20 January 2013, 04.32 AM
Building your office
Good typography shouldn’t have to rely on ornamental crutches to stand tall. Yet despite all the tools and knowledge available to us, we readily embrace a flourishing, decorative typography, with cheap tricks used in a misguided attempt to make it “pop”. This ancient art may rapidly be gaining popularity, but are we paying it the respect it deserves?
Take a snapshot of the visual culture that surrounds you—magazines, movie posters, packaging, websites—how much of it relies on typography? How much of the typography around you is actually well considered? Chances are you’ll find a handful of beautifully crafted typographical designs competing with an avalanche of visually “rich”, image-heavy creations. Typography is then relegated to the role of “necessary evil” in order to display text, or ill-considered typographic pieces, where the meaning of MS WordArt has been interpreted a smidgen too literally… Why?
But with such power comes great responsibility. And even though modern tools give us the opportunity to do so many things, doing a great deal of these things isn’t always a recipe for beautiful design. Just because we have many options opening up to us doesn’t mean we need to employ every single one of them in the hope of developing a design that stands out—and most likely for all the wrong reasons.
That’s not to say typographic design can’t be ornamental, complex or even illustrative. But centuries of working with movable type has left us with principles on which to base our typography, and it’s our duty as designers to understand them (at least if we’re aiming to break them). A good place to start is to look at what those who came before us have done—even the briefest throwback into the annals of typography and design history will help.
Consider Milton Glaser’s “I love New York” logo from 1977, commissioned as part of a marketing campaign by the New York State Department of Commerce. Glaser, who did the work pro-bono, wisely avoided skylines, figures of people holding hands, or flowery ornaments by using only a simple heart shape to represent the key word of the mark: love. We all know the subsequent success of the logo, as it has been brandished on millions of white t-shirts, inspiring countless knock-offs since its inception.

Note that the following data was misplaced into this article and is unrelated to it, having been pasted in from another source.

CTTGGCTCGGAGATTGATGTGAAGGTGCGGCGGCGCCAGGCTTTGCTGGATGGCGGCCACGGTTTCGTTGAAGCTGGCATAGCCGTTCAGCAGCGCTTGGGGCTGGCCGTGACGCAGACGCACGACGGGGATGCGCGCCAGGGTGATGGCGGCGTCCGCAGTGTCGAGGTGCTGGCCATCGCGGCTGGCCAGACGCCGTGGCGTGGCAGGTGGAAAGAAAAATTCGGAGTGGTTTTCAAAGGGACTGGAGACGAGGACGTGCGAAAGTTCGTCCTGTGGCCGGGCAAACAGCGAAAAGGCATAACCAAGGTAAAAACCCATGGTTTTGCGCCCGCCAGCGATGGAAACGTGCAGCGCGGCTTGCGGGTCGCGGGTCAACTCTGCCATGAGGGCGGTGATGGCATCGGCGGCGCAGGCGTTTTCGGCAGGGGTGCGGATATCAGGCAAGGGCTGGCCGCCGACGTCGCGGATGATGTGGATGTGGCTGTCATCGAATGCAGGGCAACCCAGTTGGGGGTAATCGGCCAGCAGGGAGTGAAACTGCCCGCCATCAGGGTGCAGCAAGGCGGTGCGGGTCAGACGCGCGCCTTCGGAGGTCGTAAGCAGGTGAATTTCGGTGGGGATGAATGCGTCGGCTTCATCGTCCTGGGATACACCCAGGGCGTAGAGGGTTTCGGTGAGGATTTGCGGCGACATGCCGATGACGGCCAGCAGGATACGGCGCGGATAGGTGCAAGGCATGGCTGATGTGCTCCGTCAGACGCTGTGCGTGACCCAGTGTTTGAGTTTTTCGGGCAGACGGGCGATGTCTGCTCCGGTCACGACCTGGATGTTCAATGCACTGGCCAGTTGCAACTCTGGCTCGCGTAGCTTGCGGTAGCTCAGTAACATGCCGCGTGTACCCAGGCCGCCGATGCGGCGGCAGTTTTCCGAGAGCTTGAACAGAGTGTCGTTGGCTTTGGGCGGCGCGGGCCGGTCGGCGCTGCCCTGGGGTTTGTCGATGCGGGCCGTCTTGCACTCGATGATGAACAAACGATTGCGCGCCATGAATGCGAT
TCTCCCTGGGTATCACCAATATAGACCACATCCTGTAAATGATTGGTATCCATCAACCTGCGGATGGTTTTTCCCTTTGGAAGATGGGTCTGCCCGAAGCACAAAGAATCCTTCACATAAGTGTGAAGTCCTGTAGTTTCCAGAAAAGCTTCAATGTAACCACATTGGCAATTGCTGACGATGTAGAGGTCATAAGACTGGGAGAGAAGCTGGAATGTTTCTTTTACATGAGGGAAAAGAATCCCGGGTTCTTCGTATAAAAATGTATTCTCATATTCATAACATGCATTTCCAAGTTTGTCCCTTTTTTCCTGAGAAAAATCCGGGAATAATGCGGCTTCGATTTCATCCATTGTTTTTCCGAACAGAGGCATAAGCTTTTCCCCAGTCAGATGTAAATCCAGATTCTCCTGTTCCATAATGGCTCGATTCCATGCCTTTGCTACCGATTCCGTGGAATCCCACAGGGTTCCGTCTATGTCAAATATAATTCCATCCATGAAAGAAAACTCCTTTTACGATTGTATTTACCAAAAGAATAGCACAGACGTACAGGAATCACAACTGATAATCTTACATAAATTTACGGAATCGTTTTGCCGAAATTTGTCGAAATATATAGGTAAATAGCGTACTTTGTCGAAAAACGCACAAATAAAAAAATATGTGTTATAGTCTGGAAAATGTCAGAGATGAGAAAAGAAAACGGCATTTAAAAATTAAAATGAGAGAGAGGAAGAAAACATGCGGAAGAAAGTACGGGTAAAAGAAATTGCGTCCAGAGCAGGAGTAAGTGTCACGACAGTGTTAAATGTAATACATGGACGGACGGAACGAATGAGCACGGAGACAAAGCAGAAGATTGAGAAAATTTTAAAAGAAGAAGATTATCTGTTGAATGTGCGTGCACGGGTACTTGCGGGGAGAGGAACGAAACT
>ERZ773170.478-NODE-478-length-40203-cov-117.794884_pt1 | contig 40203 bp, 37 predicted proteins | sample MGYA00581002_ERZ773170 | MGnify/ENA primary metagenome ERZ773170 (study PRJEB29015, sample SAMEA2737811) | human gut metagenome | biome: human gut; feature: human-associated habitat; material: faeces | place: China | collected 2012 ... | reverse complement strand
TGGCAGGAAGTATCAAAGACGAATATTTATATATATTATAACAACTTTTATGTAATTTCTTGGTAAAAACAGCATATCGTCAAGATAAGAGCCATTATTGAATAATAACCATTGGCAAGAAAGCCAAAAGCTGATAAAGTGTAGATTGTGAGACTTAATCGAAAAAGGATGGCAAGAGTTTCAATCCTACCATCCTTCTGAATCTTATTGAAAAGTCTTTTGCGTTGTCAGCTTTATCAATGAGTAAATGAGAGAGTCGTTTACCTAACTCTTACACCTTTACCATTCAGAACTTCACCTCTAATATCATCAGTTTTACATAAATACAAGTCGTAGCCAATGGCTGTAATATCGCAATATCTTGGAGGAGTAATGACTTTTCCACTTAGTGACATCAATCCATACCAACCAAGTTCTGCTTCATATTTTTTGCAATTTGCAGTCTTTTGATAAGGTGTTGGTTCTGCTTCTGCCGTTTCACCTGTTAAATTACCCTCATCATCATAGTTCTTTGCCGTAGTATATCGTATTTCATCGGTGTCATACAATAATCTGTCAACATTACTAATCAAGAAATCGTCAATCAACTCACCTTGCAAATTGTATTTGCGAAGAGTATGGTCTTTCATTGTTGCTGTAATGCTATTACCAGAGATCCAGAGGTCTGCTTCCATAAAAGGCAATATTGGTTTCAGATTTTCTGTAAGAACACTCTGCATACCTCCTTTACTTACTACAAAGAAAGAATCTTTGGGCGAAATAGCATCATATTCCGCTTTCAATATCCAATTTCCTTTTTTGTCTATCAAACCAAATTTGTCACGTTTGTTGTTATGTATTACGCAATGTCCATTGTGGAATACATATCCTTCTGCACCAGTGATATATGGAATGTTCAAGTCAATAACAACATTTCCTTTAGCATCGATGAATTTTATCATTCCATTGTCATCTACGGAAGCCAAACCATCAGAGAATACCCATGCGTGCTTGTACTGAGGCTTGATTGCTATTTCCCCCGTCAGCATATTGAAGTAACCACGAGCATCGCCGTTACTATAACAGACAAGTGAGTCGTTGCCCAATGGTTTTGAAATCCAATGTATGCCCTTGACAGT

And if the heart-symbol of Glaser’s work seems too pictorial in this context, how about Robert Indiana’s “Love” sculpture? Originally created for a Museum of Modern Art Christmas card in 1964, this iconic piece of type shuns imagery altogether, relying only on the power of letterforms (arguably based on Clarendon) to ignite our compassion.
The approach advocated by modernist typographers is one of clarity and legibility. Scientific methods (let’s call it early “A/B testing”) were utilized in the quest to find the perfect typeface—not in terms of aesthetic, but rather efficiency for communicating—and rigid systems were developed to achieve ideal reading conditions. In the strictest sense, typographic beauty is not to be gained from the letters or ornaments themselves, but should come as a natural result from an “invisible” type that unselfishly honors the words and content.
However, movements of any kind invariably inspire counter-movements, and the modernist ethos was to be thoroughly challenged towards the end of the last century, most notably by David Carson (b. 1954), Peter Saville (b. 1955) and Neville Brody (b. 1957). While earlier designers sought to communicate the messages they were setting as clearly and cleanly as possible, these young contenders wished to push the boundaries of legibility and normality, so that the emotion and idea wasn’t delivered via what the words represented, but how the words were seen as objects separated from their meaning.
These three designers were to shape the face of contemporary typography with their groundbreaking work spanning magazines, newspapers, film titles (Carson and Brody) and record sleeves (Saville). They helped pioneer experimental typesetting in the 80′s and 90s’, throwing the modernist rulebook out the window, yet retaining the communicative authority for letters and words.
Nowadays it’s easy to argue that their use of type did indeed include a great deal of flourish and extras. But seen in the context of the post-modern era, it’s clear that this was not simply an attempt to “beautify” their work. On the contrary, the disrespect for clarity and to embrace “grunge” were design statements opposing the impersonal coldness of the modernist designers… they were adding emotion to the words they were communicating, which also reflected the cultural movement of the time.
Jan Tschichold might have turned in his grave at brash expressions such as these, but the power of typography seemed stronger than ever. Their work showed that there is an infinite number of ways that typography can be used to communicate a message.